The advantages of owning a brush mower

This is kind of an easy thing to answer. Hunters are always looking at ways to make food plots, or improve habitat. One of the best ways to do so is to clear land before plowing it under and reseeding it. This is where an ATV brush mower comes in. It is better than using a chemical alternative as it keeps that stuff out of the soil, and it helps create a natural base for new plant life to grow. And it’s not just hunters looking at this; its anyone looking to make habitat better for wildlife, farm animals, or even just more appealing to use.

From a land management side, a brush mower is a great tool to use for breaking new trails. Imagine how long it would take to cut a 44-inch wide path along even one mile of new trail – by hand? That is an all-day job. A pull behind brush mower would take maybe 20 minutes…if that. This particular mower has two break-away swinging blades in case you hit a major stump, and a remote control to make things easy.

An ATV makes the perfect platform for using one of these types of mowers, as an ATV in the hands of anyone experienced can go just about anywhere you’d ever need to cut brush. You’ve probably seen a brush hog being used behind a tractor. Well, your ATV or UTV can go anywhere a tractor can, and a lot of places it can’t. Plus, if you don’t have a tractor, they aren’t cheap.

I’m not going to beat around the bush here – a pull behind brush mower is not cheap. There are a few different manufacturers, but know that if you find one that is not very expensive, there’s a decent chance it won’t work as well as you’d like. Breaking trails and such is serious work that requires serious equipment, but you’ll end up finding more uses for your ATV brush hog than you’d expect. Plus, you can be the cool guy that has one and helps all of his friends.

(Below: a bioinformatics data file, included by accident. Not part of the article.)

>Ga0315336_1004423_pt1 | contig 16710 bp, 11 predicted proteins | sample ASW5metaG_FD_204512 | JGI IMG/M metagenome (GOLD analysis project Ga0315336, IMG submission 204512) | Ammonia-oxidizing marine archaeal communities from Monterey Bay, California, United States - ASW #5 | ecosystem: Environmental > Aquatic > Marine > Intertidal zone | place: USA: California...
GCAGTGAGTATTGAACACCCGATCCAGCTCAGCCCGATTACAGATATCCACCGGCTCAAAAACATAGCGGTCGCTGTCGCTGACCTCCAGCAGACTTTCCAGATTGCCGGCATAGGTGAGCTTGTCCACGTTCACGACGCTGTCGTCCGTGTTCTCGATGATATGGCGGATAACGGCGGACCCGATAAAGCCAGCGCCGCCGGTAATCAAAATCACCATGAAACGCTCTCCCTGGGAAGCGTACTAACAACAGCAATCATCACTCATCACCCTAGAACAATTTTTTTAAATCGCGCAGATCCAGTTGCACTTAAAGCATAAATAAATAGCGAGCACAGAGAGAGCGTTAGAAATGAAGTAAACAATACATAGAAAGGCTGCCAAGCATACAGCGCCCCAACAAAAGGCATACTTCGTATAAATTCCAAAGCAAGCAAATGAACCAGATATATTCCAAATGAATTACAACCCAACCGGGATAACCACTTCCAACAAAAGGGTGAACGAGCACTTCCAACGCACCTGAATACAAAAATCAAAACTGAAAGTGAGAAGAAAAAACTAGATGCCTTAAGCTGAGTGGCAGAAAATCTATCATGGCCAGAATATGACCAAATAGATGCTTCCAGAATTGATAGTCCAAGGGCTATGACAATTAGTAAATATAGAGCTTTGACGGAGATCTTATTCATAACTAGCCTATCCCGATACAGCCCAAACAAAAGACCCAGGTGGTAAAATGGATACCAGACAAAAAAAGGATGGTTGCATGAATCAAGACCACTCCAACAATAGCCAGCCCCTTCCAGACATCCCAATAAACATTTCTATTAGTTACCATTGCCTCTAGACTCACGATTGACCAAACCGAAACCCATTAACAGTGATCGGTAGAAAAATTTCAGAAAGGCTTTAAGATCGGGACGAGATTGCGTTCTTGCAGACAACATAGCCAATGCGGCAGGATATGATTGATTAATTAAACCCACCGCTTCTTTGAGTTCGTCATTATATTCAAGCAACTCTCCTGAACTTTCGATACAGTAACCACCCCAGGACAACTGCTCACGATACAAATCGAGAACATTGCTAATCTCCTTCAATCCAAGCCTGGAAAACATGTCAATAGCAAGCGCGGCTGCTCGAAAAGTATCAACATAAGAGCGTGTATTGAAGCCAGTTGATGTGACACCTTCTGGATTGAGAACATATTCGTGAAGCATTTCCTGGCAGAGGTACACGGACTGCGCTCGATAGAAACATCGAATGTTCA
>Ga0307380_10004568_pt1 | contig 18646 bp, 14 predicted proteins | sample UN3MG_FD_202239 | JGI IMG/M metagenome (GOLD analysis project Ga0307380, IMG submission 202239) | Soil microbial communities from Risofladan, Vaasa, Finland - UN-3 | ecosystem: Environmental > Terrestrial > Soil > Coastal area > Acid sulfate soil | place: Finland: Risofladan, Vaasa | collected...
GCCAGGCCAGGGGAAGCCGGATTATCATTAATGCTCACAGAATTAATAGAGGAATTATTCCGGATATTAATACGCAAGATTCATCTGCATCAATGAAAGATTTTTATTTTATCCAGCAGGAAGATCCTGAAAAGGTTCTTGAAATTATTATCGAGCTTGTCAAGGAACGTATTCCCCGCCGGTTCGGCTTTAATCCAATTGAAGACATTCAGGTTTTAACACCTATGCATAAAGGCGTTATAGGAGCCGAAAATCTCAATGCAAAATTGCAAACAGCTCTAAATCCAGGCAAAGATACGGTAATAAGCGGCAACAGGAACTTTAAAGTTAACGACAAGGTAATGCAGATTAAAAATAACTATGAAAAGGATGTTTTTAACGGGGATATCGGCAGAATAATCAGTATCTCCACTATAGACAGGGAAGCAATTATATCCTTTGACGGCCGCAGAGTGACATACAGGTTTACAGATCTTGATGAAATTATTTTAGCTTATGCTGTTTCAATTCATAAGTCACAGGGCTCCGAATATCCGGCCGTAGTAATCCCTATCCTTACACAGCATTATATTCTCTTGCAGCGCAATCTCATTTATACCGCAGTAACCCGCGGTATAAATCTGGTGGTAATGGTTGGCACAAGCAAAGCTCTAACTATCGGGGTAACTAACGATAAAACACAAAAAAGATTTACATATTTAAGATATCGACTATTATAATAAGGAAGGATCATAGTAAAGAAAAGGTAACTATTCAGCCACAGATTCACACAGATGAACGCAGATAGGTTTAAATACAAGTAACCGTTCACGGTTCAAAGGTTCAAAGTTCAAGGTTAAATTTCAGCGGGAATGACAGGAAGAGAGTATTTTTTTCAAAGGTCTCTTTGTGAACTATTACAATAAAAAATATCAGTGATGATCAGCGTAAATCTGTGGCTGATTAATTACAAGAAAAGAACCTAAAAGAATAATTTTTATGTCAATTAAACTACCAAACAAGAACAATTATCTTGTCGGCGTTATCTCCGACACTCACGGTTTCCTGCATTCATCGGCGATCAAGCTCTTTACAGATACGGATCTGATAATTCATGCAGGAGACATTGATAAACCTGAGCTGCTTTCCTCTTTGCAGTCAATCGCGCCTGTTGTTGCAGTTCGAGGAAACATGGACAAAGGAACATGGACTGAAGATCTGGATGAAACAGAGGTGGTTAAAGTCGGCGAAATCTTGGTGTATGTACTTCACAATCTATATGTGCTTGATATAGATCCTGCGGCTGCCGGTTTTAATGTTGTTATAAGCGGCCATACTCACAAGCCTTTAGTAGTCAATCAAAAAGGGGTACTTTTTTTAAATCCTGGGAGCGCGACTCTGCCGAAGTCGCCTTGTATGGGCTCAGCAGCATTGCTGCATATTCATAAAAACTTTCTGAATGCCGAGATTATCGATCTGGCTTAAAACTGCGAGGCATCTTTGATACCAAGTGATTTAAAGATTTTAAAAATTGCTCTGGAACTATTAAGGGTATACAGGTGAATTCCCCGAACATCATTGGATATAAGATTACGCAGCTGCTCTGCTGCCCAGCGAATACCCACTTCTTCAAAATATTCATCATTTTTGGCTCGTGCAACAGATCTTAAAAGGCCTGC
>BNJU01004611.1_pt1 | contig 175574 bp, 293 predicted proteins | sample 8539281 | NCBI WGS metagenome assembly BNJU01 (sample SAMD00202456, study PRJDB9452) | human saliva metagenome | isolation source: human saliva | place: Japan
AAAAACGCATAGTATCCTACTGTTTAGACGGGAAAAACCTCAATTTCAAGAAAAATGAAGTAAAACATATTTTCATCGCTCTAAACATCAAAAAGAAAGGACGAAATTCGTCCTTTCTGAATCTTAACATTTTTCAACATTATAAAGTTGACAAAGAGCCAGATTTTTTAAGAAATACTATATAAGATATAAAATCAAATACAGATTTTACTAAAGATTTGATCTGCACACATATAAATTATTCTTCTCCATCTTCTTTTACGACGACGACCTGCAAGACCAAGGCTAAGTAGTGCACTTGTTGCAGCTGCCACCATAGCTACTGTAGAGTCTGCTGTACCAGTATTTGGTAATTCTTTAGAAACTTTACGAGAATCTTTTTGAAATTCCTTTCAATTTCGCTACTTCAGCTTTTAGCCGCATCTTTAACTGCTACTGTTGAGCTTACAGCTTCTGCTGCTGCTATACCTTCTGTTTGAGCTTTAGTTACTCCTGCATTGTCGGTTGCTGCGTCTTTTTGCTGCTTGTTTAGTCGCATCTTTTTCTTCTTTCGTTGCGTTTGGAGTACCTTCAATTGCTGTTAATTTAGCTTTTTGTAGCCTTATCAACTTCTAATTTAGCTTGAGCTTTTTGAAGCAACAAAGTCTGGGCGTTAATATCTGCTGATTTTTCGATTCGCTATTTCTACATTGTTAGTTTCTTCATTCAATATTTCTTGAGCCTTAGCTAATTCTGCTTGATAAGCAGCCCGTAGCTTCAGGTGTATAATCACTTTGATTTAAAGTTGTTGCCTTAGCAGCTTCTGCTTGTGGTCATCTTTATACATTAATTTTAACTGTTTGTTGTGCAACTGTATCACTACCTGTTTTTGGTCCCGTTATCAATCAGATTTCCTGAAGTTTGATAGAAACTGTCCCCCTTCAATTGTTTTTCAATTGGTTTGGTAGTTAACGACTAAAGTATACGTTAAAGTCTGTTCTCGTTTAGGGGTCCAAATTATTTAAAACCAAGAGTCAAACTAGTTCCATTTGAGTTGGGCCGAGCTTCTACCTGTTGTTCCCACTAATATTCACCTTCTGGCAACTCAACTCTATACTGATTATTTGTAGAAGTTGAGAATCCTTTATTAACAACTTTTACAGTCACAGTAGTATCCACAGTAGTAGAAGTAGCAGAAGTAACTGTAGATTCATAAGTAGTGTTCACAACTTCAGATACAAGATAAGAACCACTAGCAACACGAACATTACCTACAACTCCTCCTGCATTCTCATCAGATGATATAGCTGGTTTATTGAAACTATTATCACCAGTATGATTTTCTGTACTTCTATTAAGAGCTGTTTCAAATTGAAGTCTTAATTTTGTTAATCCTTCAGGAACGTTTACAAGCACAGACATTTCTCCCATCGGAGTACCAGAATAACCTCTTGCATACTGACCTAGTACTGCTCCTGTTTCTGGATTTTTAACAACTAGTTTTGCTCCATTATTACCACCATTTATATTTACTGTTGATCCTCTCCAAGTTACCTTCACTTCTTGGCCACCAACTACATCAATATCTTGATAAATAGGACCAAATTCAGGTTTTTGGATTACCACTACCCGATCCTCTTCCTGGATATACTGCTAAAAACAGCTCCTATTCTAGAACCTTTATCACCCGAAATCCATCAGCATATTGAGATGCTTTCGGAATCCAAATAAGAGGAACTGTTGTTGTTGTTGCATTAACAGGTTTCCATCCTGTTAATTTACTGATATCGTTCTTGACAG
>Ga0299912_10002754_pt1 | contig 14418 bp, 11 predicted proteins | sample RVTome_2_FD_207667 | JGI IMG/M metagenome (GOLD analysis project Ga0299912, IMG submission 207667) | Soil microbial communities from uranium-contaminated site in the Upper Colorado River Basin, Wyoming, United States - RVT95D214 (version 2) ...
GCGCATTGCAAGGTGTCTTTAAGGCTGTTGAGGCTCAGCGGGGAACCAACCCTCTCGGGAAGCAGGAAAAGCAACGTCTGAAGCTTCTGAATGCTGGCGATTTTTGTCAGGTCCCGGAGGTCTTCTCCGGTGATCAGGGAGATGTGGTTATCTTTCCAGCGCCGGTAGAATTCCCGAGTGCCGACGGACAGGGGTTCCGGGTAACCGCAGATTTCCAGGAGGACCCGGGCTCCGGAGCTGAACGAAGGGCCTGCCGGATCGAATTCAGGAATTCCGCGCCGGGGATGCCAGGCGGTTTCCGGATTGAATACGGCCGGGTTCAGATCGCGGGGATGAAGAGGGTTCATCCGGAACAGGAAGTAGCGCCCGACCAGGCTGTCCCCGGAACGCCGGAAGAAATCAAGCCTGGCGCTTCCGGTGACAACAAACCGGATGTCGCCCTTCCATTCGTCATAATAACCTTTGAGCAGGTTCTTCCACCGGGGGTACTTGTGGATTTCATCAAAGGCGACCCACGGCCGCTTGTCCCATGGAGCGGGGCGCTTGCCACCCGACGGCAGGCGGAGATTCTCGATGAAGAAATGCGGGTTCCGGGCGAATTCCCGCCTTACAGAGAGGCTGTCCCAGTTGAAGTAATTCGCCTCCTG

What type of brush mower do I need?

The best answer is - look at what you intend to cut. Think of the thickest brush and overgrowth you will mow and get the mower best suited to that terrain.

Flail mowers

If a brush mower isn’t exactly what you need, another option is a pull-behind ATV flail mower. The two are often confused with each other, but they have some design differences worth noting. Where a brush mower essentially operates like a larger, tougher lawn mower with a rotary blade(s), a flail mower has Y- or T-shaped blades that are attached to a rotating axle.

The main advantage of flail vs. a blade is that they will bounce off of a solid object (like a large rock) and not be damaged. They are also good at keeping dust down and the cut material is held under the mower longer than with a brush mower, so it is more thoroughly shredded and distributed across the full width of the mower.

ATV Flail mowers are particularly useful when dealing with areas that are overgrown with vines and other types of vegetation – things that tend to get hung up in a brush mower.

What is the difference between a finish mower and a rough cut mower?

Finish mowers cut with an edged blade that makes a smooth cut on the grass and brush. A rough cut mower uses bladed that are far more blunt, using direct force to pulverize brush and grass.

Recent Updates

05/31/2023: Updated product descriptions and removed obsolete product.

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Derrek Sigler
Derrek Sigler

Derrek's love for all things ATV started when he was a mere 11 years old, growing up on his family farm. His mom gave him and his sister a choice - get a horse, or a three-wheeler. The sister wanted the horse, and Derrek wanted the ATV. Luckily he won out, and was soon burning up the trails on a Yamaha Tri-Moto 200. By the time he was 14, he had saved enough of his own money by working on the farm and in his folks restaurant to buy a new 4-wheeler. That happened the day he and his mom were driving past the dealership and saw 1987 Banshee. His mom had no idea what he was buying, and he never looked back. He's been riding ever since, and been writing professionally for many years. He has ridden all over North America and been behind the controls of just about every machine out there. And yes, he still has his 1987 Yamaha Banshee.